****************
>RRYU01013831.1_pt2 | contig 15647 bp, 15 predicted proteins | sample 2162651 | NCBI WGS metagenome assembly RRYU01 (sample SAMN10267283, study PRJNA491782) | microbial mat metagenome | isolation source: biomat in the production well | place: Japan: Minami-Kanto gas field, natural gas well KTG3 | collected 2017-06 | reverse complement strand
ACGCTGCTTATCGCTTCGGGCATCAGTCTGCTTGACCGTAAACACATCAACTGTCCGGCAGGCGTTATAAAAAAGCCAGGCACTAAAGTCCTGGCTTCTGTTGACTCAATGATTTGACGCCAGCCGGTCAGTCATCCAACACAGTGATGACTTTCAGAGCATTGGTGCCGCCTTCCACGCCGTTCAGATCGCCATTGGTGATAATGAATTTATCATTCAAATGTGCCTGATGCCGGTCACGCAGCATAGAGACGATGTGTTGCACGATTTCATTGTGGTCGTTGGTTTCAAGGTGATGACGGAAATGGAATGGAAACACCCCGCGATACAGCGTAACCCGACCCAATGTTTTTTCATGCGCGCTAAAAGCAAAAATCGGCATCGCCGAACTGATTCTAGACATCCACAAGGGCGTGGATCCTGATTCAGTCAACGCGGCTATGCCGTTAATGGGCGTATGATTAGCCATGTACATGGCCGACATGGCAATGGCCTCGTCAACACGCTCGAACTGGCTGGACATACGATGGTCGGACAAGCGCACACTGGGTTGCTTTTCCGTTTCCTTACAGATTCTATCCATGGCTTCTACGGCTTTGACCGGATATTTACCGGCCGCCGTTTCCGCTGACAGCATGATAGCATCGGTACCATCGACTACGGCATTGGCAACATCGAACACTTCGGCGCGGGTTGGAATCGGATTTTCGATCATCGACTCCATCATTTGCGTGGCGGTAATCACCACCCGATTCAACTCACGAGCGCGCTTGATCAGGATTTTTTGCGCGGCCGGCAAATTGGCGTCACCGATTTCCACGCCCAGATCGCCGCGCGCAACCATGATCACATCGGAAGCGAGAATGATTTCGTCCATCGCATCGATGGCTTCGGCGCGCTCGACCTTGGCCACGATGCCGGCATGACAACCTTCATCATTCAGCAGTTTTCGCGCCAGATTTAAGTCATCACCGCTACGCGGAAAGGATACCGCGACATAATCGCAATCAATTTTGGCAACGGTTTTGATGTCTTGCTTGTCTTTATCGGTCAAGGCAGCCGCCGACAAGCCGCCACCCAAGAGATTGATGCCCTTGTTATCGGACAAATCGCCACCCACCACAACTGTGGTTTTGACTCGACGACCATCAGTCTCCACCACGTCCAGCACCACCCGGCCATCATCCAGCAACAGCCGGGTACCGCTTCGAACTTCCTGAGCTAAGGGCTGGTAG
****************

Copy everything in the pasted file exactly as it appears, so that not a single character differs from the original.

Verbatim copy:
>RRYU01013831.1_pt2 | contig 15647 bp, 15 predicted proteins | sample 2162651 | NCBI WGS metagenome assembly RRYU01 (sample SAMN10267283, study PRJNA491782) | microbial mat metagenome | isolation source: biomat in the production well | place: Japan: Minami-Kanto gas field, natural gas well KTG3 | collected 2017-06 | reverse complement strand
ACGCTGCTTATCGCTTCGGGCATCAGTCTGCTTGACCGTAAACACATCAACTGTCCGGCAGGCGTTATAAAAAAGCCAGGCACTAAAGTCCTGGCTTCTGTTGACTCAATGATTTGACGCCAGCCGGTCAGTCATCCAACACAGTGATGACTTTCAGAGCATTGGTGCCGCCTTCCACGCCGTTCAGATCGCCATTGGTGATAATGAATTTATCATTCAAATGTGCCTGATGCCGGTCACGCAGCATAGAGACGATGTGTTGCACGATTTCATTGTGGTCGTTGGTTTCAAGGTGATGACGGAAATGGAATGGAAACACCCCGCGATACAGCGTAACCCGACCCAATGTTTTTTCATGCGCGCTAAAAGCAAAAATCGGCATCGCCGAACTGATTCTAGACATCCACAAGGGCGTGGATCCTGATTCAGTCAACGCGGCTATGCCGTTAATGGGCGTATGATTAGCCATGTACATGGCCGACATGGCAATGGCCTCGTCAACACGCTCGAACTGGCTGGACATACGATGGTCGGACAAGCGCACACTGGGTTGCTTTTCCGTTTCCTTACAGATTCTATCCATGGCTTCTACGGCTTTGACCGGATATTTACCGGCCGCCGTTTCCGCTGACAGCATGATAGCATCGGTACCATCGACTACGGCATTGGCAACATCGAACACTTCGGCGCGGGTTGGAATCGGATTTTCGATCATCGACTCCATCATTTGCGTGGCGGTAATCACCACCCGATTCAACTCACGAGCGCGCTTGATCAGGATTTTTTGCGCGGCCGGCAAATTGGCGTCACCGATTTCCACGCCCAGATCGCCGCGCGCAACCATGATCACATCGGAAGCGAGAATGATTTCGTCCATCGCATCGATGGCTTCGGCGCGCTCGACCTTGGCCACGATGCCGGCATGACAACCTTCATCATTCAGCAGTTTTCGCGCCAGATTTAAGTCATCACCGCTACGCGGAAAGGATACCGCGACATAATCGCAATCAATTTTGGCAACGGTTTTGATGTCTTGCTTGTCTTTATCGGTCAAGGCAGCCGCCGACAAGCCGCCACCCAAGAGATTGATGCCCTTGTTATCGGACAAATCGCCACCCACCACAACTGTGGTTTTGACTCGACGACCATCAGTCTCCACCACGTCCAGCACCACCCGGCCATCATCCAGCAACAGCCGGGTACCGCTTCGAACTTCCTGAGCTAAGGGCTGGTAG